We walked along one of the main streets. Belgrade was still overwhelming with the intensity of the noises. The lack of my presence is a big city for so long made me unable to stand all the crackles, gratings, rumbles and horns. Suddenly I saw him. Actually I saw him again. He was still there, standing at exactly the same place as yesterday, carefully keeping chestnuts warm. Sheets of waste paper ruled into cone-shapes in four sizes were placed on his left hand side. He was dressed in a checked brown jacket, wearing black hat on his head. It was already after 8 pm, so the weather got a bit chilly, even I was wearing my pink gloves.

We’ve asked him for two small portions. He gave us so much that chestnuts were almost falling out of the cones. He wrapped them in a second sheet of paper and created an additional space for shucks, so we could start eating immediately. I was as happy as a sandgirl. I was eating roasted chestnuts so rarely. I remembered how I tried them for the very first time in Portugal, in the winter many years ago. The second time was in Berlin three years ago, also in the winter, around New Year’s eve. Now came time to try how they taste in the Balkans. Delicious.

It’s kind of a ritual, “unpeeling” roasted chestnuts. Takes all your attention. They are always cracked in one place and you usually need both hands to help yourself. Or teeth. The chestnut hidden inside is warm and soft. Pure pleasure.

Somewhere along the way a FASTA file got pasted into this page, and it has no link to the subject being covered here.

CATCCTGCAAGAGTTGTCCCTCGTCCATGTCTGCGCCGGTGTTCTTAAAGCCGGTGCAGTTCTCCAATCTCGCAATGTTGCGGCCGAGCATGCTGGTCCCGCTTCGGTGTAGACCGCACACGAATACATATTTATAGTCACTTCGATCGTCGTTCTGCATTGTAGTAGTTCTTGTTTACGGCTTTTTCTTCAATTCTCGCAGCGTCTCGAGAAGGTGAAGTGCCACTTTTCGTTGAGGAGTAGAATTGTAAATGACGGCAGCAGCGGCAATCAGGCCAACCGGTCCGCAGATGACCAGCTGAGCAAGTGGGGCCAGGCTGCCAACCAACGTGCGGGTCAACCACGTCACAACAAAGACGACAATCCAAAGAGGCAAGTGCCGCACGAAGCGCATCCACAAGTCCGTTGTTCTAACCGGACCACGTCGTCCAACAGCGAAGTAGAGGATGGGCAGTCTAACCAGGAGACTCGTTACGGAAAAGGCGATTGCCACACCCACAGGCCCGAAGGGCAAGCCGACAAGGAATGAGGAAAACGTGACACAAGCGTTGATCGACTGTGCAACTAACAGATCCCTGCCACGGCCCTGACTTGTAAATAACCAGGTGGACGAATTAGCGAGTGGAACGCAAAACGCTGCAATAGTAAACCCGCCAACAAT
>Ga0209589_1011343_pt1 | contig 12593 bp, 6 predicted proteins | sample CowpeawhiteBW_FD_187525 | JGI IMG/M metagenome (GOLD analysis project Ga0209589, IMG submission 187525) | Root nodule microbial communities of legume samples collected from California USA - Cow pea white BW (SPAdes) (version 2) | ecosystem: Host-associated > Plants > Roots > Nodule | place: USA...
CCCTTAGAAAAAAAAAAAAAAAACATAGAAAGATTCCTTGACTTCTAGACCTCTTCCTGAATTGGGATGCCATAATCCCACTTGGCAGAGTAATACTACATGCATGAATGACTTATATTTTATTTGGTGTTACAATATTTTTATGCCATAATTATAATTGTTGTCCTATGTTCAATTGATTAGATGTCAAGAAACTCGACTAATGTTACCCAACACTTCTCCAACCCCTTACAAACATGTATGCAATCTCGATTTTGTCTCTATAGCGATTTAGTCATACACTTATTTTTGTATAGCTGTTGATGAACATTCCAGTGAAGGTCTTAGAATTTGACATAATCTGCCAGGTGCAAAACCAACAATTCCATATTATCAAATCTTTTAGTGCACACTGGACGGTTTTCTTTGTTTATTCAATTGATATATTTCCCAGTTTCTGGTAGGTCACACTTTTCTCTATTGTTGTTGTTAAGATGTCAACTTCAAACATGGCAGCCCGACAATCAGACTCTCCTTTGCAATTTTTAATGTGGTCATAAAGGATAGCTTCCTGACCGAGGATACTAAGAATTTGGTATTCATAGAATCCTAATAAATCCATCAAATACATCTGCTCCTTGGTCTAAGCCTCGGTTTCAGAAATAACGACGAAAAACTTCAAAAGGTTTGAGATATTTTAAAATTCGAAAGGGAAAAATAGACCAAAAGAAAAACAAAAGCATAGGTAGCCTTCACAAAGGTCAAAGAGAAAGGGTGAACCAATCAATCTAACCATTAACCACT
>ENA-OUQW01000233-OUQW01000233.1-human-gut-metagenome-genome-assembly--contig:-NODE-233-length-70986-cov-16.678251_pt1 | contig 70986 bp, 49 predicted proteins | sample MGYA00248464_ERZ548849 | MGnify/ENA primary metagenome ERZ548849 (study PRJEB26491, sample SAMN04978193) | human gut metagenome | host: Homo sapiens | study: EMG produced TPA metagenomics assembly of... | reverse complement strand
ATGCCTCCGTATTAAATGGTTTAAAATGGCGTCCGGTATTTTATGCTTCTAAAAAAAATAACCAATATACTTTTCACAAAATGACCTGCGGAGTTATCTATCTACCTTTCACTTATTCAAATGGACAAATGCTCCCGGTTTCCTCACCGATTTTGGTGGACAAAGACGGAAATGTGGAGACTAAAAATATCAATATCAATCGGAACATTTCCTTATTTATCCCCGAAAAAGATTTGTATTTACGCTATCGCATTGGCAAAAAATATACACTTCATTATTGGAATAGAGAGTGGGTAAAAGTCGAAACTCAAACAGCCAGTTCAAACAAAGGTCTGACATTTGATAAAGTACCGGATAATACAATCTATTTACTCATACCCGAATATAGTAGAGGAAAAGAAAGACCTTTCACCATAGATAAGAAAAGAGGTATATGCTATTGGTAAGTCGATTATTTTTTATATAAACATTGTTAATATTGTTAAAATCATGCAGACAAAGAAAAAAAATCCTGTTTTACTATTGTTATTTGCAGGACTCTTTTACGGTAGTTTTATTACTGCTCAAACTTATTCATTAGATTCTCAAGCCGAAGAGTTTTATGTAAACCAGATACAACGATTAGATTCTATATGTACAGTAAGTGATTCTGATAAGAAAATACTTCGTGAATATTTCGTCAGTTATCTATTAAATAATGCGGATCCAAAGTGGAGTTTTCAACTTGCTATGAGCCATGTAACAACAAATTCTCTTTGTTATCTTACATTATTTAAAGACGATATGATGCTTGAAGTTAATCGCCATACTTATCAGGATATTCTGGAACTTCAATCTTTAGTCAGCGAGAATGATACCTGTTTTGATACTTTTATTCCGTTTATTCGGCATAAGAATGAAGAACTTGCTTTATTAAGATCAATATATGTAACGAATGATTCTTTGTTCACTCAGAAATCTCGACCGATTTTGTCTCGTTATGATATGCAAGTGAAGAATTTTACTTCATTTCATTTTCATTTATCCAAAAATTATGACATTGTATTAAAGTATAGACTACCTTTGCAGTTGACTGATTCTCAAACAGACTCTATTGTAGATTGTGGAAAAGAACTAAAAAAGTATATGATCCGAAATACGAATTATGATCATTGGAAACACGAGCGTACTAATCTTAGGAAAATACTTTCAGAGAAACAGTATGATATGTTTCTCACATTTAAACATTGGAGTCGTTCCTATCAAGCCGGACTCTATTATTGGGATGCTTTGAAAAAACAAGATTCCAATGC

We kept moving forward along the street but I didn’t hear the noises anymore. I was fully concentrated on the tasty treasure in my hands.

He is an Albanian – said Mirko.

The guy who was selling us the chestnuts? – I asked surprised – How do you know?

By the accent – he answered.

I started thinking about the chestnuts seller. How did that happen that he is selling the chestnuts here? Is he here on his own or with a family? Does it bring him enough money to support everyone? How many hours daily does he stand here? At what time does he finish the job? Does he manage to sell all the chestnuts every day? What happens with the unsold ones? Where does he keep his trolley? Does he take the trolley with him home, after he finishes work? Does he live far away?

My mind was floating, questions kept coming up.

Can you take a picture of me eating chestnuts, please? For the blog, you know.. – I asked.

We took the camera out of the backpack. I found a spot where my blue jacket was matching the blue piece of the background. I poured some chestnuts from Mirko’s cornet because mine was already almost empty and I wanted to have them on the picture. We decided to focus the camera on the chestnut itself, not on me.

Let’s take selfie with chestnuts as well – I added, still thinking about the seller, making a decision to keep coming to check on him from time to time.

Belgrade, 10.02.2016

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